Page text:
$3 million renovation begins at downtown Lexington's Annex Garage

Repairs going on to the Annex garage owned by the Lexington Parking Authority on Thursday September 13, 2012 in Lexington, Ky. Photo by Mark Cornelison | Staff
Repairs going on to the Annex garage owned by the Lexington Parking Authority on Thursday September 13, 2012 in Lexington, Ky. Photo by Mark Cornelison | Staff Herald-Leader

Old concrete and rusted steel is being removed from the 40-year-old Annex Garage on Main Street.

It's getting a membrane to protect the concrete from water and salt, new lighting, and fresh coats of paint for the elevators and stairwells. Repairs will be made to the circular exit ramp that is now reinforced with steel rods.

All told, the Annex Garage will get a $3 million renovation inside and out and from top to bottom.

Gary Means, executive director of the Lexington Parking Authority that owns and manages the four downtown parking garages, said the entire Annex Garage interior might be painted to make it lighter and brighter.

"We'd like to work that in, but we're going to do the most important things first," Means said.

The changes aren't merely cosmetic.

New equipment will eliminate paper parking tickets and cashier pay stations. Motorists will get a chip when they enter the garage. The chip will be inserted into a machine when motorists pay their fee on their way out. Jack Skelton, vice president of Republic Parking System, the firm hired to manage the parking garages, said chips save on paper and are reusable.

The technology will allow drivers to put an app on their smartphone that tells them how many parking spaces are available before they arrive at the garage. Motorists will be able to buy advance event parking in the Annex Garage online. For example, University of Kentucky basketball fans could buy parking online for the entire basketball season.

James Frazier III, board chairman, said the overhaul provides an opportunity to improve the exterior appearance of the garage. Safety comes first, Frazier told board members on Thursday, "but we're committed to do some architectural enhancement if we can afford it."

LexArts has expressed interest in working with the Parking Authority on a public art project.

Means said when work is completed in late spring, the garage will look brand new.

The top two floors of the Annex Garage were closed to the public on Aug. 20.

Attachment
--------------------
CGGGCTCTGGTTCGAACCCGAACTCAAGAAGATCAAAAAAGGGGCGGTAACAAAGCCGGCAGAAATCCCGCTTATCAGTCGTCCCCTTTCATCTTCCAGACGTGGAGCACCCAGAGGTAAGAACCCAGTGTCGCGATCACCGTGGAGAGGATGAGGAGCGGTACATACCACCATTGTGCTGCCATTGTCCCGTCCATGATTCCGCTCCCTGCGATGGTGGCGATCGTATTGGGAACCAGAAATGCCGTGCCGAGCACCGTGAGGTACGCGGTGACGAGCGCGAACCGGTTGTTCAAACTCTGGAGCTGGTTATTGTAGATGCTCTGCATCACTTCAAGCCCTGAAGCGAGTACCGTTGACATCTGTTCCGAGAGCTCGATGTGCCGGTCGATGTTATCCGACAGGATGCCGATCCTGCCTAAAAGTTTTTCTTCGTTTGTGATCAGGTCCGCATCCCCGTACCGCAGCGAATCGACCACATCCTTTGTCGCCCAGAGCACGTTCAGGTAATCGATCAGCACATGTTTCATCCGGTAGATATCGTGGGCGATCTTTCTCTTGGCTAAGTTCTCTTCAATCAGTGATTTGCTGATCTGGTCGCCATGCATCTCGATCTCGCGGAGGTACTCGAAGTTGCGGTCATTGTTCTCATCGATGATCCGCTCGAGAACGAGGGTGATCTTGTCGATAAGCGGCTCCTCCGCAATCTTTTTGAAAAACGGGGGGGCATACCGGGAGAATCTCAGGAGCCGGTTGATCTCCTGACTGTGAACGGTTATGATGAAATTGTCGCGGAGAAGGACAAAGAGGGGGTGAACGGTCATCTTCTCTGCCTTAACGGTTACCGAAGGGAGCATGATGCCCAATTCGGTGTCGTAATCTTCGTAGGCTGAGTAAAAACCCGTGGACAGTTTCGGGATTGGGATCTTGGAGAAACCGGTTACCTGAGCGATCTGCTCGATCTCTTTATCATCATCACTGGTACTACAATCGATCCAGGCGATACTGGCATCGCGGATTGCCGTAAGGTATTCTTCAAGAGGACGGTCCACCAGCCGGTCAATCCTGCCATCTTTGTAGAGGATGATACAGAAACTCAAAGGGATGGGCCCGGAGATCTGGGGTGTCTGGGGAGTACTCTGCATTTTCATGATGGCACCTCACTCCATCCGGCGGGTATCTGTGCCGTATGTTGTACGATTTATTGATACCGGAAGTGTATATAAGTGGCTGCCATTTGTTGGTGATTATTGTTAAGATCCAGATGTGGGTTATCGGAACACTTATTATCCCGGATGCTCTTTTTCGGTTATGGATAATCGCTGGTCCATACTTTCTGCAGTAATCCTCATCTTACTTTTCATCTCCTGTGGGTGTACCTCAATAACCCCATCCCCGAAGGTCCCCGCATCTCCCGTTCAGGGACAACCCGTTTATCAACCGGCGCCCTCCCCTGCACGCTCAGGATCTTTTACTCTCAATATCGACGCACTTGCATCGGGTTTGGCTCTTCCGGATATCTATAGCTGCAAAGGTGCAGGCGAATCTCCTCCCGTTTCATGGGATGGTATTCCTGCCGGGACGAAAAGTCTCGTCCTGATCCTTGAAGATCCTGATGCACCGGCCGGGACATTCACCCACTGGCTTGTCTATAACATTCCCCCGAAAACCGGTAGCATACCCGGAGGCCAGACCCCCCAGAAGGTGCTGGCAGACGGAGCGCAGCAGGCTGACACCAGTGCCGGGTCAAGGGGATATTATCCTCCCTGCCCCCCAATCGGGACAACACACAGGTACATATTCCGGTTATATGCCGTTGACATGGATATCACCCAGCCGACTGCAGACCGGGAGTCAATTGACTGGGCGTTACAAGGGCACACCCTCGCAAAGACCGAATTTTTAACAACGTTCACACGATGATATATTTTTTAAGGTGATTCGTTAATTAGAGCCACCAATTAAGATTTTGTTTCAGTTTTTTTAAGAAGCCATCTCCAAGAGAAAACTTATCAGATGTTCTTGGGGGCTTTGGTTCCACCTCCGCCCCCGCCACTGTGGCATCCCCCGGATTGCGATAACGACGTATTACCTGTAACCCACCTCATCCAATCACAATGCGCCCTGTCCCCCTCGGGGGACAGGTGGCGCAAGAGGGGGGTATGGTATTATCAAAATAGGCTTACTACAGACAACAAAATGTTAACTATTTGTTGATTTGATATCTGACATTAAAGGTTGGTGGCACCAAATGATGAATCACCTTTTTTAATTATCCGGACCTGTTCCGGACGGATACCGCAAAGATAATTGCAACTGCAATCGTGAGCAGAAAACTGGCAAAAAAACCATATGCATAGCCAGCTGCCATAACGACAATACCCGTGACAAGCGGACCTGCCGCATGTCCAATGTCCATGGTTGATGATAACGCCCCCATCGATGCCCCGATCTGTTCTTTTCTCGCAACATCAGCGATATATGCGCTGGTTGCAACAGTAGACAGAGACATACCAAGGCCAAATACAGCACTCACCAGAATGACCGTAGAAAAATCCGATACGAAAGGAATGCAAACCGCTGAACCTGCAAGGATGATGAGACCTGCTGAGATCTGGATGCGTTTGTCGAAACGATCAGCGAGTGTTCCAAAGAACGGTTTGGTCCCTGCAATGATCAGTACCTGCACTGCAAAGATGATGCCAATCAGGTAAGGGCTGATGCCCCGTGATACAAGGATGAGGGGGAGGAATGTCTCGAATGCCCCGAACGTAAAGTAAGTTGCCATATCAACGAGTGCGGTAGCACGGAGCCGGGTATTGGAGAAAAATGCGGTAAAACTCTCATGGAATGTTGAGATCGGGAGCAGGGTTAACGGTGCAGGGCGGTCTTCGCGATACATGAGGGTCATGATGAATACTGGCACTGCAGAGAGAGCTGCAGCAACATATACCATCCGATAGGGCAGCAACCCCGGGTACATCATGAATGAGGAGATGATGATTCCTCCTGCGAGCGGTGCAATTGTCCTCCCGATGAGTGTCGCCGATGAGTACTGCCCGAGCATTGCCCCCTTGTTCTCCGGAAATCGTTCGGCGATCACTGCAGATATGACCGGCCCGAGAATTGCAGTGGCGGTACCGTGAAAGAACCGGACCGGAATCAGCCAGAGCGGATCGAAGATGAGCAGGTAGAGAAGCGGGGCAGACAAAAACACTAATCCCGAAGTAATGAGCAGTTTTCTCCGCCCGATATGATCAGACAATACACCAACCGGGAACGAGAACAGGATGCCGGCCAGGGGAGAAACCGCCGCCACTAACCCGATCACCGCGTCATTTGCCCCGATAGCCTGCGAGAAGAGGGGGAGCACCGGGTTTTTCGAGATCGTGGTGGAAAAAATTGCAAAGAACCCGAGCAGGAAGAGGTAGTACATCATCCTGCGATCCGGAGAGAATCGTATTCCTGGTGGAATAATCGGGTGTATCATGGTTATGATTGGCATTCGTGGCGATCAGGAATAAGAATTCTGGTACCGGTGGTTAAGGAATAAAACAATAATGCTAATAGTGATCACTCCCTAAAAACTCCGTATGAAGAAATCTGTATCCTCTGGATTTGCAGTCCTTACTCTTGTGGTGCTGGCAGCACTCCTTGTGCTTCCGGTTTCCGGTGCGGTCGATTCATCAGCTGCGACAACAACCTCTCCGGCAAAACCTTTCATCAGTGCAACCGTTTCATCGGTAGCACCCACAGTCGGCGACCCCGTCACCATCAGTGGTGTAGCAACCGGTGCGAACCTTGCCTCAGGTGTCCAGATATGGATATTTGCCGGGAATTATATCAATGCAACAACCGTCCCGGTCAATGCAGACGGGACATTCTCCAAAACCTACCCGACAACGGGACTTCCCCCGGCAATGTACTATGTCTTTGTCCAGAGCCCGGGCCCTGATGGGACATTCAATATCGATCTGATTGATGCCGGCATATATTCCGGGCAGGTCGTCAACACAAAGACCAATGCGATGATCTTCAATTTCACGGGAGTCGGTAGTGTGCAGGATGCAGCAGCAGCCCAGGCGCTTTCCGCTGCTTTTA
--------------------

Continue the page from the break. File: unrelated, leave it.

On Nov. 7, the first three floors will be closed for five months of renovation. The garage will reopen in late spring. Overflow parking, meanwhile, will be at the Transit Center and Courthouse garages.

After completing the Annex Garage, the Parking Authority will renovate its three other downtown garages: Victorian Square Garage on Short Street, Courthouse Garage on Barr Street and the Lexington Transit Center Garage on East Vine.

None are as deteriorated as the 380-space Annex Garage, which was built in the mid-1960s, Means said, but all the garages can use new lighting and equipment upgrades. Interior and exterior signs will be added as money becomes available.

Renovation of the four structures is estimated at $6 million.

"We are attempting to pay for all this work without using any taxpayer money. We're blending revenue from on-street parking meters, street permits and parking garages," Means said.

The Parking Authority secured $2 million in short-term financing to get the Annex Garage work started. Long-term financing for the entire $6 million could be obtained through bond sales or traditional bank financing.

The board gave Frazier permission to talk to local banks, but Means said it is unclear whether the Parking Authority can finance through a bank. The authority is consulting the city's law department.

Ownership and operation of the garages, which were all built by the city, was turned over to the Parking Authority on July 1. The authority was created by the Lexington-Fayette Urban County Government, but it functions as an independent, financially self-sustaining agency.

With new parking meters and increases in meter rates, the Parking Authority has annual revenues of $1.5 million from on-street parking, and $1.5 million from its garages.

Garages are more expensive to maintain than parking meters.

"When you add all the expenses to run the garages and the meters, we think we will be surplusing somewhere around $800,000 a year," Means said.

Related stories from Lexington Herald Leader